Mathematics ( leaving literacy aside ) seems to have claimed an unassailable place, as of right, in the daily timetable. But, according to Guy Claxton, 'its warrant is under scrutiny'. As the core purpose of education is being contested, he writes, 'powerful new models of teaching and learning are being proposed, and mathematics is in need of a new rational'.

He provides three challenges about the place of mathematics.

First it is not clear that much of mathematics is as directly useful as it has traditionally claimed to be. Many people, he writes, lead happy and successful lives with only basic maths. Research indicates that many people learn what they need through experience or need ( to play darts in the pub). Other research shows that children with a 'playful exploratory approach' to maths develop confidence in the future to involve themselves in more abstract maths later in life. If students are 'turned off' maths them they withdraw from future maths experiences.It seems many students, when faced up to a maths problem, give themselves a few seconds and then give up.

The message for teachers is to find ways to make maths fun and to teach maths in rich meaningful contexts. Less maths done well may mean deeper lasting understanding; much of what is currently taught is soon forgotten if not used regularly in meaningful situations.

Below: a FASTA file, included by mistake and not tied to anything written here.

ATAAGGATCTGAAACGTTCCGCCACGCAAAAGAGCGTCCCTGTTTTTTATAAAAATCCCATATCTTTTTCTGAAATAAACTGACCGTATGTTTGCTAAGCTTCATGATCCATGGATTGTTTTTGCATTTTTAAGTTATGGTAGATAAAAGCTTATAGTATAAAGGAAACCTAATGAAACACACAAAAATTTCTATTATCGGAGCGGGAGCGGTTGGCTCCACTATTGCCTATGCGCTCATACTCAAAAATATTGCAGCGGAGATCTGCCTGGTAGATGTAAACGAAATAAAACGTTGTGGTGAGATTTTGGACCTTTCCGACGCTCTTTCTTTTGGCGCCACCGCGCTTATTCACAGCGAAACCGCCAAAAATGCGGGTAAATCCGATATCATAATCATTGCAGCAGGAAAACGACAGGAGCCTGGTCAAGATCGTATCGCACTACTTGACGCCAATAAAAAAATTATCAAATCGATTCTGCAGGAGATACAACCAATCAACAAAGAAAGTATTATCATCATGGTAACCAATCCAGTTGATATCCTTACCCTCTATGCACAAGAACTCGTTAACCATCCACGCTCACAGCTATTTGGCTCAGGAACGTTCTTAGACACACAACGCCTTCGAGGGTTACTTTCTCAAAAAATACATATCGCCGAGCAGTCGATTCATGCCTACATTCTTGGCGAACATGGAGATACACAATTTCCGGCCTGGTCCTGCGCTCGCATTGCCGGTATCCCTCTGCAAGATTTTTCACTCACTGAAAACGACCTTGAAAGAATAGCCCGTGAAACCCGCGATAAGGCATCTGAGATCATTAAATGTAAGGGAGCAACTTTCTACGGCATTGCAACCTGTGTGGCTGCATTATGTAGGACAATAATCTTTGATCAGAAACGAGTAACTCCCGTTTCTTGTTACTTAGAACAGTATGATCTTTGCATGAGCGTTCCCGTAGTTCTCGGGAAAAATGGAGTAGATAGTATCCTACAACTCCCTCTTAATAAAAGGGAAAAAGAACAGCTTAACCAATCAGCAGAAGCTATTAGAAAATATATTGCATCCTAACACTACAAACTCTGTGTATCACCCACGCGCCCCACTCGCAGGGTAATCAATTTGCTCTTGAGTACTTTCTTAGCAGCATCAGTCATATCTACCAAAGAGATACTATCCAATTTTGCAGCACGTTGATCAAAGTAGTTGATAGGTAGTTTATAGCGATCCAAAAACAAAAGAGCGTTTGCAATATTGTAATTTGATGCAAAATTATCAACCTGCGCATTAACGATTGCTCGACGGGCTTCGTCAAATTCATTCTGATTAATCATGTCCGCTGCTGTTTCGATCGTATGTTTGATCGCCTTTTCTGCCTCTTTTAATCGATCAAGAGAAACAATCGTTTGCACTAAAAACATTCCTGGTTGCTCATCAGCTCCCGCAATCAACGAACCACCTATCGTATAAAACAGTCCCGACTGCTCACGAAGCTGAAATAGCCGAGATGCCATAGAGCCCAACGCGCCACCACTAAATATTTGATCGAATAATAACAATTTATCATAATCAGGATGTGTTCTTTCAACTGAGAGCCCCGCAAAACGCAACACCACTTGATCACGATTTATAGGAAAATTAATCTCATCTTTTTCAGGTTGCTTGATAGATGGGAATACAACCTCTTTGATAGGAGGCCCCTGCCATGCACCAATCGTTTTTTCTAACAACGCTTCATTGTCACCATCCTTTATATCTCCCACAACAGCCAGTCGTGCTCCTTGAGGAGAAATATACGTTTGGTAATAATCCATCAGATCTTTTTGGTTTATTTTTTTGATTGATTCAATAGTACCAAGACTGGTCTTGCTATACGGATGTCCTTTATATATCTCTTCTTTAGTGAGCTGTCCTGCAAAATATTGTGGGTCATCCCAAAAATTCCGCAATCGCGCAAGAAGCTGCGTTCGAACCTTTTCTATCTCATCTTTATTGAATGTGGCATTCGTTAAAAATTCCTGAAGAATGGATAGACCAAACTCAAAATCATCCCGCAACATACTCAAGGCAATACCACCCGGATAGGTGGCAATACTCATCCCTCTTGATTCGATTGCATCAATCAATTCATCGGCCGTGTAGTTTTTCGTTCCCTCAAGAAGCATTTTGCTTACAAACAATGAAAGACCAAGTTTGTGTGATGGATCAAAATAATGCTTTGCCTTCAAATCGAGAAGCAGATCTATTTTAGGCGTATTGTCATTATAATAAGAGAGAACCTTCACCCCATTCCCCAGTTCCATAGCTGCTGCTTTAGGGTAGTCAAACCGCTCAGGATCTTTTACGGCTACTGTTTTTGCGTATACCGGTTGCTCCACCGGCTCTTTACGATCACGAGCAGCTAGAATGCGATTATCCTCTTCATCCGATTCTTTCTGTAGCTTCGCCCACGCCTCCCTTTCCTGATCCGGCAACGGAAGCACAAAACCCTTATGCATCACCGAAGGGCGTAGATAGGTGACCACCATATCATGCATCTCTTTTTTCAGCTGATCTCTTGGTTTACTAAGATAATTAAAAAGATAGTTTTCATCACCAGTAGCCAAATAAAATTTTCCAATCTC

Perhaps doing fewer things well would be a valuable idea as would, integrating maths in other areas of learning and defining what aspects of maths ought to be in place at any level, if positive attitudes are to be retained. If teachers focus on introducing fun exploratory maths then time can be reduced and used for other neglected learning areas such as science ? Seymour Papert , the computer educationalist, believes all maths( and science) should be applied.

A good idea is to make it clear when they are doing 'practice maths' and when they are doing real maths - applying it in real situations so they understand what maths is.

The second point Claxton makes is that their is no evidence to the claim that maths provides valuable generic training of the mind ( an argument once used for Latin). To achieve 'transfer' teachers have to highlight where and why maths is used in other problem solving situations.